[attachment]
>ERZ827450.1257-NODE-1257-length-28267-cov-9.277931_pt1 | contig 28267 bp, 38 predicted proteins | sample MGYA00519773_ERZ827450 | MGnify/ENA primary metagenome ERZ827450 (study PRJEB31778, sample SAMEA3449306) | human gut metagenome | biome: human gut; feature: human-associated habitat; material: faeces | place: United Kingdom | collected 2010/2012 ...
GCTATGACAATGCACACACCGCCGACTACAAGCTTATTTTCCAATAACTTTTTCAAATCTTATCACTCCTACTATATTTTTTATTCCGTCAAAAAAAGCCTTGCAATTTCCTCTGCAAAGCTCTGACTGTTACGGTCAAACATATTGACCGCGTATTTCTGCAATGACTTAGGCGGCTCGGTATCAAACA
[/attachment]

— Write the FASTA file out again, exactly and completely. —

>ERZ827450.1257-NODE-1257-length-28267-cov-9.277931_pt1 | contig 28267 bp, 38 predicted proteins | sample MGYA00519773_ERZ827450 | MGnify/ENA primary metagenome ERZ827450 (study PRJEB31778, sample SAMEA3449306) | human gut metagenome | biome: human gut; feature: human-associated habitat; material: faeces | place: United Kingdom | collected 2010/2012 ...
GCTATGACAATGCACACACCGCCGACTACAAGCTTATTTTCCAATAACTTTTTCAAATCTTATCACTCCTACTATATTTTTTATTCCGTCAAAAAAAGCCTTGCAATTTCCTCTGCAAAGCTCTGACTGTTACGGTCAAACATATTGACCGCGTATTTCTGCAATGACTTAGGCGGCTCGGTATCAAACA